Kiev Descends Into Bloodshed as Crisis Takes Deadly Turn
KIEV, February 19 (RIA Novosti) – At least 25 people, including nine police officers, were killed Tuesday in bloody clashes in the Ukrainian capital that are threatening to tip the former Soviet nation into civil conflict.
With police engaged in an overnight battle to clear central Kiev of anti-government protesters, fears abounded that the death toll could rise as eyewitnesses reported seeing bodies not apparently accounted for by the authorities.
The scale of the violence prompted UN Secretary General Ban Ki-moon to appeal for restraint and "genuine dialogue" between authorities and the opposition. Russia, which has staunchly backed President Viktor Yanukovych, accused Western governments of fanning tension by interfering in Ukraine's internal affairs.
Unrest erupted in the middle of the day as thousands of people marched on the parliament building, where a standoff was taking place over proposed constitutional reforms the opposition said could provide a way out of the political crisis paralyzing the country.
Groups of mainly young men in masks and helmets wielding shields were confronted by riot police, who deployed rubber bullets, stun grenades and tear gas. Pictures from the front lines showed rioters ripping up cobblestones to hurl at police.
The violence that ensued lasted for hours and resulted in numerous deaths and hundreds of injuries.
Kiev city law enforcement officials said that nine policemen were killed during the fighting and that almost 300 were injured, 35 of them critically.
Police said protesters initiated the escalation in violence by using firearms.
By 11 p.m. local time, health officials reported that 25 people had been killed during the clashes. Police had earlier stated that three were shot dead and two died of heart failure. Another person was killed in a car accident, while one person perished in a fire, police said.
Police earlier said one person was also killed at the headquarters of the ruling Party of Regions, which was stormed by demonstrators Tuesday. After midnight in Kiev, Wall Street Journal reporter James Marson wrote from his Twitter account that he had seen another two bodies being carried into a church in the center. It is yet to be established that these reported deaths were counted among the civilian casualties confirmed by the Interior Ministry.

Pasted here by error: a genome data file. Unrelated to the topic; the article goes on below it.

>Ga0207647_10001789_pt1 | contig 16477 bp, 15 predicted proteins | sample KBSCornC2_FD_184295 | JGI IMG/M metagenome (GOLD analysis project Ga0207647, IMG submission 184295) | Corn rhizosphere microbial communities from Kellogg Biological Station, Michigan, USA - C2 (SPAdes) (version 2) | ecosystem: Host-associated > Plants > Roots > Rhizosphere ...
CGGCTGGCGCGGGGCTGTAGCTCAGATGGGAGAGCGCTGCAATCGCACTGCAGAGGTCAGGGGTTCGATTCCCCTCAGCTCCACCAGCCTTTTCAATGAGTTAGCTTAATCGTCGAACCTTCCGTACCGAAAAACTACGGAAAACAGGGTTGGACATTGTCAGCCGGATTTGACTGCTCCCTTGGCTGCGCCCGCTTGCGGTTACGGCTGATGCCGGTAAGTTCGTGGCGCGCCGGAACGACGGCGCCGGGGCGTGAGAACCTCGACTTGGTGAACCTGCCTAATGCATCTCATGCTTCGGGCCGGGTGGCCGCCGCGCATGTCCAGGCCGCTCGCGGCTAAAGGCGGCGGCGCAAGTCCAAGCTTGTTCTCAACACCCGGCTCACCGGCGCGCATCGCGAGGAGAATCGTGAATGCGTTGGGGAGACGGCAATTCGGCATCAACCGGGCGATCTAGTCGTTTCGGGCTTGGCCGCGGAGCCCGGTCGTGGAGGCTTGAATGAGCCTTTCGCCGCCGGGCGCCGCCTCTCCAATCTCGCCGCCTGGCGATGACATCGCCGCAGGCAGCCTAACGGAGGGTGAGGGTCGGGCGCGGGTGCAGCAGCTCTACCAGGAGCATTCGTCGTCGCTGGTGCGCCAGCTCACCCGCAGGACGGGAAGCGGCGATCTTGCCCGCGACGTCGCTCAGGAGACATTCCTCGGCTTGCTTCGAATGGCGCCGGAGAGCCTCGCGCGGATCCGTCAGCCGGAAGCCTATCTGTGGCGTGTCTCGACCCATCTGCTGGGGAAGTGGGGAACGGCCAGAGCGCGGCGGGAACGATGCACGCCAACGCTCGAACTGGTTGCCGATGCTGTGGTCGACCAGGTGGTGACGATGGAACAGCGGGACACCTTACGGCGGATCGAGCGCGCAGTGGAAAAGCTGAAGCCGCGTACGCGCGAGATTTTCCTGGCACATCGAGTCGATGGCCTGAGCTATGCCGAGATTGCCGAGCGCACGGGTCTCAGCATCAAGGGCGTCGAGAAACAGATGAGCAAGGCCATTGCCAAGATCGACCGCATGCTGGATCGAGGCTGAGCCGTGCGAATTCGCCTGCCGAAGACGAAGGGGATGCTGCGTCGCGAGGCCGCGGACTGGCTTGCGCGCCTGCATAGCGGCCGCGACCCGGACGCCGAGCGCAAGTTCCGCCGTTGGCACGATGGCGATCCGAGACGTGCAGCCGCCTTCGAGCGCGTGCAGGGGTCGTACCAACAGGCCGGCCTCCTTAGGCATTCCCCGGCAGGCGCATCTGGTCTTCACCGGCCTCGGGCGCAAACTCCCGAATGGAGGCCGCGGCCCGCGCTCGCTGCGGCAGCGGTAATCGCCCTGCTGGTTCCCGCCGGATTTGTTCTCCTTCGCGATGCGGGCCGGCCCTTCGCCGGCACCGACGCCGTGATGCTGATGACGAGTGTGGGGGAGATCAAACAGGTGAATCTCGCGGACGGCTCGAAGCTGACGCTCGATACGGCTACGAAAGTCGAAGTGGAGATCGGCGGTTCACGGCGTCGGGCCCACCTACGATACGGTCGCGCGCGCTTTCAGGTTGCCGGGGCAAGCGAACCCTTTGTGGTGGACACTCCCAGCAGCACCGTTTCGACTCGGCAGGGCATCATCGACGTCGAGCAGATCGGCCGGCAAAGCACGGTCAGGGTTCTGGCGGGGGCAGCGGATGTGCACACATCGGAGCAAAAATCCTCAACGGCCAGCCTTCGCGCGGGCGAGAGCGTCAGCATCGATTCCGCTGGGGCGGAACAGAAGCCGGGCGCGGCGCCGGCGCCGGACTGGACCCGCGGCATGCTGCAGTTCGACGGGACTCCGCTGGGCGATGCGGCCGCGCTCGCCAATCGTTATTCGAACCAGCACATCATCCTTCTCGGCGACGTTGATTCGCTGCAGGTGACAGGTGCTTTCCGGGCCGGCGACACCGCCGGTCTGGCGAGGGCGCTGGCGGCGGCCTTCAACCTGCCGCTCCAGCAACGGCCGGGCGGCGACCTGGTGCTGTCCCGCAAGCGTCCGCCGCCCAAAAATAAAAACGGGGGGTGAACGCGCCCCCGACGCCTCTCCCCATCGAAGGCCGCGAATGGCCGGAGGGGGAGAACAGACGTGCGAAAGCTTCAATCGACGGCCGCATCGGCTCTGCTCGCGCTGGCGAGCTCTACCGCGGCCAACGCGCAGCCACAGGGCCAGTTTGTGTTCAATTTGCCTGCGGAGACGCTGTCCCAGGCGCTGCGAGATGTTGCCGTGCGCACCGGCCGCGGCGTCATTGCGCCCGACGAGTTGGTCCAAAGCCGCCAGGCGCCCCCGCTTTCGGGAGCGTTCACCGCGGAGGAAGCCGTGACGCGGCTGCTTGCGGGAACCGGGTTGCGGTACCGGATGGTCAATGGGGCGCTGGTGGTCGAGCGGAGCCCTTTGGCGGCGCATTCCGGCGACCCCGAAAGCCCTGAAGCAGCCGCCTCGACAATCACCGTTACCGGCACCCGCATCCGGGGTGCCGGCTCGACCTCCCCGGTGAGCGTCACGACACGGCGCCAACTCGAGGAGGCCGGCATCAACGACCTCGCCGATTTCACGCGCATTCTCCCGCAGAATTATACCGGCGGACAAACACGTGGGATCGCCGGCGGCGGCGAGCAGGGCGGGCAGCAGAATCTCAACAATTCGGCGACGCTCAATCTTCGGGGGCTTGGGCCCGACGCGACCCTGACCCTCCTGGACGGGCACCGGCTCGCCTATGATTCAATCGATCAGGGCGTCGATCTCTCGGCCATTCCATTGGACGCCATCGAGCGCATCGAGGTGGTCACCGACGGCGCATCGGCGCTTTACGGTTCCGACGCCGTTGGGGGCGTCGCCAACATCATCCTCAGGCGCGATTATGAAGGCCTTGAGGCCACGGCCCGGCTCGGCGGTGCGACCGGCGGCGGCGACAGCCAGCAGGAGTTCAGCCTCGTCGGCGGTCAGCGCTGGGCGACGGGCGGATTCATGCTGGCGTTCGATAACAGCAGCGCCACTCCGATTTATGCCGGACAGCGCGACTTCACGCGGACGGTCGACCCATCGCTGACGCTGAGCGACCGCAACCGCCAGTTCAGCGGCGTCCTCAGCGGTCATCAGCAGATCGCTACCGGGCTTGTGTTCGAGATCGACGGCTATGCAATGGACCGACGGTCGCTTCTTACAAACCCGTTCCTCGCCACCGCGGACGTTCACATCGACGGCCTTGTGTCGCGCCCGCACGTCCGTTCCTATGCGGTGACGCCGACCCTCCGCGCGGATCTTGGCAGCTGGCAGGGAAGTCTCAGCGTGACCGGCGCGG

As darkness descended Tuesday evening, riot police pushed crowds back to the central Independence Square, which has served as the focal point of the largely peaceful protests that have been taking place since late November.
Anti-riot forces attempted to disperse the crowd using stun grenades and smoke pellets, and water cannons were also deployed to douse flaming piles of tires ignited to deter police advances. Eyewitnesses reported online that at least one water cannon had been set alight.
Opposition leaders urged demonstrators on the square to stand their ground and resist the onslaught of riot police.
Several eyewitnesses reported that a trade union building overlooking the square that has been used as an opposition headquarters was set alight and that several people were trapped on the ninth floor.
With the widening violence gripping his nation's capital, Yanukovych was reportedly uncontactable by several European leaders. Local media reported that he had been due to meet opposition leaders, but kept them waiting for an hour before cancelling the talks.
Justice Minister Yelena Lukash earlier Tuesday blamed opposition leaders for the worsening instability, saying that they bore "personal responsibility" for the day's events.
Video footage posted online throughout the day showed sustained attacks by rioters on police, as well as incidents of police savagely beating prone protesters. Several journalists covering the day's events also reported being attacked by police.
In a reversal of an opposition concession from a few days earlier, crowds seized the Kiev city hall, which had served as the headquarters of the anti-government protest for nearly two months. The building was vacated Sunday in recognition of the authorities' decision to free all the demonstrators that had been detained since the unrest erupted.
Kiev police said a group of young people, armed with truncheons, on Tuesday also attacked the Canadian Embassy, where they "smashed property and attempted to hurt employees of the diplomatic mission."
While violence was escalating on the street earlier in the day, opposition deputies in parliament blocked the speaker's rostrum in protest against pro-government deputies' refusal to register a bill introducing reform to the constitution.
The bill was eventually registered, the opposition Svoboda party said later Tuesday on Twitter.
Opposition forces want the restoration of the 2004 constitution, which they say would transfer more powers to parliament from the president.
A parliament spokesperson said none of the draft resolutions to restore the earlier constitution submitted for consideration had met the requirement of 150 signatures to bring them to the floor.
Large-scale street protests erupted in Kiev and other Ukrainian cities at the end of November after the government backed away from deals to deepen political and economic cooperation with the European Union and instead opted for closer ties with Russia.
Although initial discontent was focused on that about-face move on EU ties, protests have since taken on a more general anti-government quality and demonstrations have latterly focused on demands for the president's ouster and early elections.
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